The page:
A Guide to Detecting Counterfeit Wine

Even in the wake of the high-profile conviction and imprisonment of notorious counterfeiter Rudy Kurniawan, wine fraud remains a problem in the marketplace. Below is a list of eight ways to determine the authenticity of a particular bottle of wine:

1.  Beware of so-called “unicorn wines” - extremely rare, highly sought-after bottles that most people would be lucky to see or taste once in a lifetime. According to our sources, the ten most counterfeited bottles of all time are Cheval Blanc 1921 & 1947, Lafite 1787 & 1870, Lafleur 1947 & 1950, Latour a Pomerol 1961, Margaux 1900, and Petrus 1921 & 1947.

2. Carefully examine the front and back labels of the bottle. First, ensure that the information presented there corresponds with the history of the wine and the producer. Second, note the quality of the printing on the label - wine labels are produced with a plate press, so any color separation from a screen printer or squared edges from a dot matrix printer can indicate a fake. Finally, examine the paper on which the label is printed - from 1957 on, a special type of label paper called ‘ultrawhite’ that fluoresces under blue light has been used to make wine labels (as such, if the label on a bottle of 1947 Cheval Blanc glows under blue light, you’ve most likely got a fake on your hands).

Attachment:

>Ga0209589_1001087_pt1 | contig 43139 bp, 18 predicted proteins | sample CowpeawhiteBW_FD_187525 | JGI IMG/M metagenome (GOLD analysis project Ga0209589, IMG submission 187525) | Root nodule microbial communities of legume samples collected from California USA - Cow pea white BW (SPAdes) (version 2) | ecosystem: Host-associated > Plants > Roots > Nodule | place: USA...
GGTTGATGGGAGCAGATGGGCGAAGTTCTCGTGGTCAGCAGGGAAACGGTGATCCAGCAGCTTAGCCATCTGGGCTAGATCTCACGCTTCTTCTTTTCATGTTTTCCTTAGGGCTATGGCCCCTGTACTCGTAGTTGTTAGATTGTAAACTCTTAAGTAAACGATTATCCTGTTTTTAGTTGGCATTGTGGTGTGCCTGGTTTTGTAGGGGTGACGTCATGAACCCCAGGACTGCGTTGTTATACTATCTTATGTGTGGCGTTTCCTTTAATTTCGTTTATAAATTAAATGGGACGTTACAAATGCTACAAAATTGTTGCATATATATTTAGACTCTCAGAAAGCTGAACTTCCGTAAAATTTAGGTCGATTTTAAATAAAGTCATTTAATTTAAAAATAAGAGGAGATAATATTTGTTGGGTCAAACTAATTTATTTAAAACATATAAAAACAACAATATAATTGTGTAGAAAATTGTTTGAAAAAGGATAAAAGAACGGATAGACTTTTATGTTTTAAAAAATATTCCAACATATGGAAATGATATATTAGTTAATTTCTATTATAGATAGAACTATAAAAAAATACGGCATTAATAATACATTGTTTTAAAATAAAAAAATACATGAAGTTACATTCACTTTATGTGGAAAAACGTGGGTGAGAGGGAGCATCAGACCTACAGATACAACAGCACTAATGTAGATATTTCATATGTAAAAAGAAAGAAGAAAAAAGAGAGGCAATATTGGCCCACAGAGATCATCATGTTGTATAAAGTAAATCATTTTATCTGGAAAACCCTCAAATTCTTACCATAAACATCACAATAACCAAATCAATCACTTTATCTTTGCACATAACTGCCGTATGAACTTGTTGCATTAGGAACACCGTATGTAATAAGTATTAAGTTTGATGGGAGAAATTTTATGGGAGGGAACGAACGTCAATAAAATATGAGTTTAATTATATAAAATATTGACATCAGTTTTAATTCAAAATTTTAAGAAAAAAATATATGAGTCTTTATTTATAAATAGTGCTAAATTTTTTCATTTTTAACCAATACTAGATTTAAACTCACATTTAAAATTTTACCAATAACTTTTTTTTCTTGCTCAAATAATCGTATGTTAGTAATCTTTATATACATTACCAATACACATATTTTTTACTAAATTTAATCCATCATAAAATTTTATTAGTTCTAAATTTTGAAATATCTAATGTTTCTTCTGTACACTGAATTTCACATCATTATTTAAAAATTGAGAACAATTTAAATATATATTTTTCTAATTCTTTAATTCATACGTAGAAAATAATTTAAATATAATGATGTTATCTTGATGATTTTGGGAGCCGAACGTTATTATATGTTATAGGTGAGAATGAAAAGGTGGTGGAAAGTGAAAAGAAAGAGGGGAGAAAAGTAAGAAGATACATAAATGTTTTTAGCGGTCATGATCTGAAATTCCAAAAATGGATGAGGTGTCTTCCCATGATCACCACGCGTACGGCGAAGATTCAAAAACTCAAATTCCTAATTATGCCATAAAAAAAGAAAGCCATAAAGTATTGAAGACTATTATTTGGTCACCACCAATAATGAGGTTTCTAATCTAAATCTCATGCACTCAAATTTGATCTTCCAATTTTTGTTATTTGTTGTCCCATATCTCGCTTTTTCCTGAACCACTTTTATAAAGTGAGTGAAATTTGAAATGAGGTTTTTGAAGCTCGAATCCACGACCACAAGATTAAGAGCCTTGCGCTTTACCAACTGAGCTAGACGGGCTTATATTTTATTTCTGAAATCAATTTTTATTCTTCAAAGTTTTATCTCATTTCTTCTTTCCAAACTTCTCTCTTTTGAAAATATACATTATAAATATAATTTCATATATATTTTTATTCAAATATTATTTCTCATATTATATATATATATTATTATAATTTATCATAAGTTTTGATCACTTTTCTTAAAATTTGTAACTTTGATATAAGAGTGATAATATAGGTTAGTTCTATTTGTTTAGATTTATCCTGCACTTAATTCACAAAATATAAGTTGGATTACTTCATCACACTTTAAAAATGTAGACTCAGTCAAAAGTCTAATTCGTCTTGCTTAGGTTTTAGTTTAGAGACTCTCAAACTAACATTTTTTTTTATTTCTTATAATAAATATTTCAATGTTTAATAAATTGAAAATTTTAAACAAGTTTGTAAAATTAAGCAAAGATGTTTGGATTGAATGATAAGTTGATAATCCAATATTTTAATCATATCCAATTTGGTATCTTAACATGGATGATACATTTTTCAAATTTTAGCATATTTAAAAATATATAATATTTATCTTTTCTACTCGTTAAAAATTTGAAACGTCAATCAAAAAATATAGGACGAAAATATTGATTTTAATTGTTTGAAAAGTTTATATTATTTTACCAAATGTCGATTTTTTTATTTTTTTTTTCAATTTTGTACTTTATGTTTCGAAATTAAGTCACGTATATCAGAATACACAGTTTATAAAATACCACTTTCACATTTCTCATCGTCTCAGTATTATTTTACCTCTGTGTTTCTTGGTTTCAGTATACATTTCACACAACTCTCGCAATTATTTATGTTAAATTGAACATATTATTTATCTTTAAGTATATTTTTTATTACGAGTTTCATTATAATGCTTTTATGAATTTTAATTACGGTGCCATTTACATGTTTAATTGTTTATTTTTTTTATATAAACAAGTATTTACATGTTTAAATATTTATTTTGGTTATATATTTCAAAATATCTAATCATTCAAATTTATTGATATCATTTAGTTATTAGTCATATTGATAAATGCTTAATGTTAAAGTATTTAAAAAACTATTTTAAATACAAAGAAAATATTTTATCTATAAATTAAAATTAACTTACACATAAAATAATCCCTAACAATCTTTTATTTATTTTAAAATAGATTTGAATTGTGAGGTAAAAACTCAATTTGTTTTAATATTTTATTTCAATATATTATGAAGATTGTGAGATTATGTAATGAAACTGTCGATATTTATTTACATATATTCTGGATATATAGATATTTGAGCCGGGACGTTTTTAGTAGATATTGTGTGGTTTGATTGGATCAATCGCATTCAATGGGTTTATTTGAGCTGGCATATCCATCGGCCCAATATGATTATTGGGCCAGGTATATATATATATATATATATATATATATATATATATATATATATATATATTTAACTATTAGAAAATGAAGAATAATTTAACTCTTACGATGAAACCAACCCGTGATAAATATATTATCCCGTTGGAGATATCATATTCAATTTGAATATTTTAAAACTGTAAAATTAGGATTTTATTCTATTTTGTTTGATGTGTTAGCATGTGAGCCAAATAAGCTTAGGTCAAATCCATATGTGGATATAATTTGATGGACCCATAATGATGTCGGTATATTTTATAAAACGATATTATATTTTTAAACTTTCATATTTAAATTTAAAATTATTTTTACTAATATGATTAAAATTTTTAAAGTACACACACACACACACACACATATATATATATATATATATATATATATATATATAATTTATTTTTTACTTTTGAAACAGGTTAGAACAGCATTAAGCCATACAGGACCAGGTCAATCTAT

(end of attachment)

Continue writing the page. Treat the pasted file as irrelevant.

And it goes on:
3. Does a back-vintage bottle appear authentically aged? Counterfeiters use a variety of techniques to make bottles appear older than they actually are including staining with tobacco, dirt from shellac, and sanding.

4. Classic “white” glue has been used on wine labels since the 1960s, and like ultrawhite paper, that substance fluoresces under blue light. Beware glue stains around the edges of a label or around the capsule of the bottle, indicators that those components have been surreptitiously reapplied.

5. Speaking of the capsule, check for signs that it has been reapplied including multiple creases or residue from a previous closure. If a bottle has a wax capsule, check for thumbprints or irregular shaping. As a general rule, older bottles do not display recycling logos.

6. The typical length of corks in Bordeaux wines is 52-55mm, while some producers like Domaine de la Romanee Conti & Leroy in Burgundy and Gaja in Piemonte are famous for longer corks that fill the necks of the bottles. In either case, corks should be physically branded, not inked. Look also for ‘ah-so’ marks - two vertical grooves left on both sides of the cork caused by a tool used by sommeliers to pull fragile corks out of older bottles.

7. Observe the glass of the bottle - hand blown glass from the 19th century tends to wobble on flat surfaces. After 1930, all French wine bottles had their capacity embossed somewhere on the bottle.

8. Sediment naturally forms in wine over time as molecules in the solution bind to one another and precipitate out of the liquid. Older bottles will have more sediment than younger wines, so ensure that the amount of sediment is consistent with age. Fake sediment might appear to be too chunky, and may also sparkle when exposed to light.